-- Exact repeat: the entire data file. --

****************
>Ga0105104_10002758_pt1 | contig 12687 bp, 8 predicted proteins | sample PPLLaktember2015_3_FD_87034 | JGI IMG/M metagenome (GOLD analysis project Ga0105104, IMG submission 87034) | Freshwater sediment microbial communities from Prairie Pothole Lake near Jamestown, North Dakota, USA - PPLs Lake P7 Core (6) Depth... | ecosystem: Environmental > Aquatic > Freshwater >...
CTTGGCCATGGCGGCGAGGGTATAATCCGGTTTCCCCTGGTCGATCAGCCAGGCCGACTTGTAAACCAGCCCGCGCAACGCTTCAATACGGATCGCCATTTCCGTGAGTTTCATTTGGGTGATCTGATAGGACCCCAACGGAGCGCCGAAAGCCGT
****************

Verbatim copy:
>Ga0105104_10002758_pt1 | contig 12687 bp, 8 predicted proteins | sample PPLLaktember2015_3_FD_87034 | JGI IMG/M metagenome (GOLD analysis project Ga0105104, IMG submission 87034) | Freshwater sediment microbial communities from Prairie Pothole Lake near Jamestown, North Dakota, USA - PPLs Lake P7 Core (6) Depth... | ecosystem: Environmental > Aquatic > Freshwater >...
CTTGGCCATGGCGGCGAGGGTATAATCCGGTTTCCCCTGGTCGATCAGCCAGGCCGACTTGTAAACCAGCCCGCGCAACGCTTCAATACGGATCGCCATTTCCGTGAGTTTCATTTGGGTGATCTGATAGGACCCCAACGGAGCGCCGAAAGCCGT